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Archive for the ‘sidetrips’ Category

In case I have any readers left after a long hiatus, here’s an update.

It’s now two months since my quintuple bypass operation. The recovery has gone well – I now feel better than I did before the operation, suggesting that it has all been worthwhile. As well as not getting angina symptoms when walking I also feel as if I get more oxygen out of each breath. This could well be the case as the bypass-enhanced arteries that feed my heart should be working much better now. I have progressed from five-minute expeditions into my own garden, to low-level strolls of a few miles. Here a link to an example from yesterday, with a map, pics and even stats Note for anyone interested in the technicalities.

This was an excellent little walk, through fields and Haskayne Cutting, where residue of dead railway has formed a nature habitat.

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As well as being an essential part of my recovery, these walks have led us to explore our own environs a lot more closely. Way back near the start of the walk I commented on finding a nature reserve near my house but it has taken this to inspire us to actually go there regularly. As I intend to walk for exercise on a daily basis, rain or shine (part of the plan to keep my new mashup innards in working order for as long as possible) I anticipate seeing a lot more of these places.

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I have also been writing all this time – just not here. I plan to put out a book, Bypass Pilgrim, some time in the next few months – details will be posted here.

So that’s ‘what I did on my cardiovascular repair holidays’. I plan to resume the main walk very soon – after a six-month gap I feel as if a version of me has been stranded in Langley, Bucks waiting to resume. Let’s go and rescue him.

Note: I recorded this on my iPhone using the Everytrail app. This was fun and very easy to use compared with ‘real’ geotagging. Basically you turn it on, leave it running, then turn it off and upload it at the end. You can record waypoints and take pictures as you go. What you can’t do is switch to any other app. It is also pretty hungry on battery, so I wouldn’t use it for a long trip. Note also one of the points is out of sync – it looks as if I hurled my phone away in a straight line… and that it came back using its ‘boomerang function’.BACK TO POST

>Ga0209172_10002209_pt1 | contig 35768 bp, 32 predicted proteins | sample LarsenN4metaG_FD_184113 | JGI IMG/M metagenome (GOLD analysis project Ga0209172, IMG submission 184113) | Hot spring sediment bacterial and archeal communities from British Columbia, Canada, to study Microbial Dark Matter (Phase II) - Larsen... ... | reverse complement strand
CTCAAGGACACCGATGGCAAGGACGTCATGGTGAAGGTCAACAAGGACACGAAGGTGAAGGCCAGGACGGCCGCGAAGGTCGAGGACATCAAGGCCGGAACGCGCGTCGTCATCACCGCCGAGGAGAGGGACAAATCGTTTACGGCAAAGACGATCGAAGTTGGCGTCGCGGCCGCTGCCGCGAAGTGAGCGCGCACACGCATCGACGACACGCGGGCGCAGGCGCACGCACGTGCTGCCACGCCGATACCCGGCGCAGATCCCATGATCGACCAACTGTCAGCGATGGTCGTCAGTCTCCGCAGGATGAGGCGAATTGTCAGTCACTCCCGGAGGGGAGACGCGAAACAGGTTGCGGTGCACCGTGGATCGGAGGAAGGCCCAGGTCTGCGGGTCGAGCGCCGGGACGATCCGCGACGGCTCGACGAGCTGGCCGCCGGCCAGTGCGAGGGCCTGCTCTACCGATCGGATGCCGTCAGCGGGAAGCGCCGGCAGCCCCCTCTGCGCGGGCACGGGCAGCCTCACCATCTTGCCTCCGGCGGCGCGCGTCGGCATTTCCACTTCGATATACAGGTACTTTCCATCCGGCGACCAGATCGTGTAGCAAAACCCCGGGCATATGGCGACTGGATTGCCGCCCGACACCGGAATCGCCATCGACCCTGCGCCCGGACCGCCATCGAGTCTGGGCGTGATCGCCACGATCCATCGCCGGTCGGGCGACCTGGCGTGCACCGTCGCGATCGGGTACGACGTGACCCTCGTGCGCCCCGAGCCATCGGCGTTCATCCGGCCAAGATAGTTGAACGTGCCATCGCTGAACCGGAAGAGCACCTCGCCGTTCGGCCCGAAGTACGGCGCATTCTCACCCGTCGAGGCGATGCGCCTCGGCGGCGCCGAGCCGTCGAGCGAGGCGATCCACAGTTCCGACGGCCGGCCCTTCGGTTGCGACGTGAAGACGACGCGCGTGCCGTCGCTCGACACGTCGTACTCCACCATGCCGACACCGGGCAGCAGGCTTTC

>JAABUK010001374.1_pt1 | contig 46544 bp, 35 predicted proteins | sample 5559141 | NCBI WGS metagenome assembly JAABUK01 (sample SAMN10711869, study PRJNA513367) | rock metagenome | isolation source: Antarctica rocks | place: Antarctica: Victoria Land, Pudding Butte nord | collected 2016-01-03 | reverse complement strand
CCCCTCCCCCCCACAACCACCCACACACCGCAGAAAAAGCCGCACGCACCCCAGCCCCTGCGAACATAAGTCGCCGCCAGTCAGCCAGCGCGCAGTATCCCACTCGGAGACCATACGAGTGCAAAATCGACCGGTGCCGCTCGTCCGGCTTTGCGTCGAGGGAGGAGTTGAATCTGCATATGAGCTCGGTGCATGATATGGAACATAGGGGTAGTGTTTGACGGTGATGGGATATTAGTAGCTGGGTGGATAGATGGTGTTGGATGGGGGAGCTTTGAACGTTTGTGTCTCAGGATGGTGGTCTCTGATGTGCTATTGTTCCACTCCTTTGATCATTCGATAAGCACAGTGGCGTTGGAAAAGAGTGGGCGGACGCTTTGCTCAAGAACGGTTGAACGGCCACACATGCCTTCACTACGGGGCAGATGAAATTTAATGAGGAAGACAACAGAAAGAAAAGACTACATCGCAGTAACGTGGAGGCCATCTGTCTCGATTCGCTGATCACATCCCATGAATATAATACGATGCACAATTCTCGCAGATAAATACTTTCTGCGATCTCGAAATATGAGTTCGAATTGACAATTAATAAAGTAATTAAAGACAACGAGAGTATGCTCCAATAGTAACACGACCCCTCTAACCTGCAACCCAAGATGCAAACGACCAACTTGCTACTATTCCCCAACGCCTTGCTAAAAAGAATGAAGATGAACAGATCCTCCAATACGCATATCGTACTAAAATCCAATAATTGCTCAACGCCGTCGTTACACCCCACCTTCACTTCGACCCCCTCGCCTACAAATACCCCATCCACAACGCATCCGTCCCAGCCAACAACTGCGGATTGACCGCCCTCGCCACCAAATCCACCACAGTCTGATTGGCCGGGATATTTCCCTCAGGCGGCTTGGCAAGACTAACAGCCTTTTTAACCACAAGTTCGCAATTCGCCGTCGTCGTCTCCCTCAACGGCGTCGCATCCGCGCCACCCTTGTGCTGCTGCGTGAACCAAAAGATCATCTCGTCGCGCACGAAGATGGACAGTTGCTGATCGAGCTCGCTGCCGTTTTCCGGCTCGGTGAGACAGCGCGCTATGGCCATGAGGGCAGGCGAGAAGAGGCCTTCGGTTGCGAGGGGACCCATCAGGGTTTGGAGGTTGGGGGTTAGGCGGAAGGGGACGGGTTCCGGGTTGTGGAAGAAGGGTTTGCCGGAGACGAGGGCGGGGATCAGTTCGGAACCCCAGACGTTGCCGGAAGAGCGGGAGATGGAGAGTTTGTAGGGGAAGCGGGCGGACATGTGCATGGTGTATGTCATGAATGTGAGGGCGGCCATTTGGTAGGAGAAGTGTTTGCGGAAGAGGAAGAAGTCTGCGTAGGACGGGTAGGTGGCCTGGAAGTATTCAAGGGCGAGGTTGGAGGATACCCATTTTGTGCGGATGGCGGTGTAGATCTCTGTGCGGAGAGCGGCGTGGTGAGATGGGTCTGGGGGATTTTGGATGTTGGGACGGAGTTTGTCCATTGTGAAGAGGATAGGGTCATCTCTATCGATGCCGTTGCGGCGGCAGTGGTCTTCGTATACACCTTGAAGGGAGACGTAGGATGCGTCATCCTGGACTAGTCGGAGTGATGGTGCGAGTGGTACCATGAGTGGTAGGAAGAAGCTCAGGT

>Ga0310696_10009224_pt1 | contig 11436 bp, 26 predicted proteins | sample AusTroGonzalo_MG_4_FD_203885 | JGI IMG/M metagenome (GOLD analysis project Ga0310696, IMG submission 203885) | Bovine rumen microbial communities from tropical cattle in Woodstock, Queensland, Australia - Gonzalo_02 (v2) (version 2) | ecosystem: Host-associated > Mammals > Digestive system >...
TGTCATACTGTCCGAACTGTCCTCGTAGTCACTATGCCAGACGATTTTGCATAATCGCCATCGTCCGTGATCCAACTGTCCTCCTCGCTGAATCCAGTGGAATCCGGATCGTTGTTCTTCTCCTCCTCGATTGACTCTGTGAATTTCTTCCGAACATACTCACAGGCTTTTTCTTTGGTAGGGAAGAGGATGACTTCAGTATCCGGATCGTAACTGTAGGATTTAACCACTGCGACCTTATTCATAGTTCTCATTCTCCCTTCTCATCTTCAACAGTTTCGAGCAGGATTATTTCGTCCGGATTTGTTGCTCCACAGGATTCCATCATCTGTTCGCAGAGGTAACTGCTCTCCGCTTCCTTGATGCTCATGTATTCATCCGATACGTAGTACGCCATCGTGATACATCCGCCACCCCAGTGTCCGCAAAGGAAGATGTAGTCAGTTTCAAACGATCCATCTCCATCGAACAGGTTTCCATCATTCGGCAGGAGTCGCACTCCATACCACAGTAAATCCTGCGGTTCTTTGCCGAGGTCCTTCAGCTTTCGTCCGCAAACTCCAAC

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I am a Downsman lost

I am a Downsman lost on friendly hills,
snagged in gorse and fretting:
how did I arrive, here,
in this exacting valley?

Maybe my map was wrong,
a route’s turn missed, the
lucky lightning stone lost
on a hurried contour.

Maybe the soft curves of the hard
chalk lead inevitably
here, to a place that was aways mine.

Soon strangers will come,
carry me over the unwanted hill,
give me a child’s help negotiating
stiles and fences towards
familiar paths. Then I hope for
my own full steps, flowing:
down past Thunderbarrow, Rest and be Thankful
and the Crooked Moon hedge.

But for now, see
the sunlight on the black branches:
it is early yet, and the paths are generous.

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I haven’t done much walking recently, but I did manage to get a few stationary miles in today at Southport Hospital, taking what is known as a ‘treadmill test’. This is a bit like going on a stepping machine at the gym, but with wires stuck on one’s chest, and lie-detector lines being drawn on screens and paper. I was advised not to look down, but instead to focus on the noticeboard filled with holiday postcards at eye-level in front of me – cheerful things, slightly faded, with a blue cast given the relative endurance of cyan pigment. There was a girl in a thong on a Greek island, and a star-shaped promontory in St Petersburg… While I rested from the unaccustomed exertion, Dr Mohammed gave me the result: ‘you have angina’. Not really a surprise, after two months of painful one-mile walks to work in the cold air, with syncope at the edges of my vision and a floundering collapse at the end. But still, I would rather have discovered that I was being a hypochondriac, or that these symptoms were a random after-effect of some virus.

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I had to take another test, so I stepped outside the hospital during the enforced break. It was a beautiful sunny day. If this was Dante’s ‘dark wood’, it was gleaming… but I felt lost nevertheless. Angina may not be very serious (I really don’t know; I don’t even know which brand of angina this is yet) but the diagnosis felt like being told which bullet has my name on it. It felt like… an end to having an everlasting body? In a way my inner being had always felt solid, ongoing, but now suddenly not so. Until today, like Norman Maccaig I might have said ‘Self under self, a pile of selves I stand/Threaded on time’ but (stumbling into the hospital’s Applejack cafe, with its surprisingly-unhealthy sausage-themed menu) I felt like just one, scared little self. A small meat object with temporary self-consciousness and a long to-do list.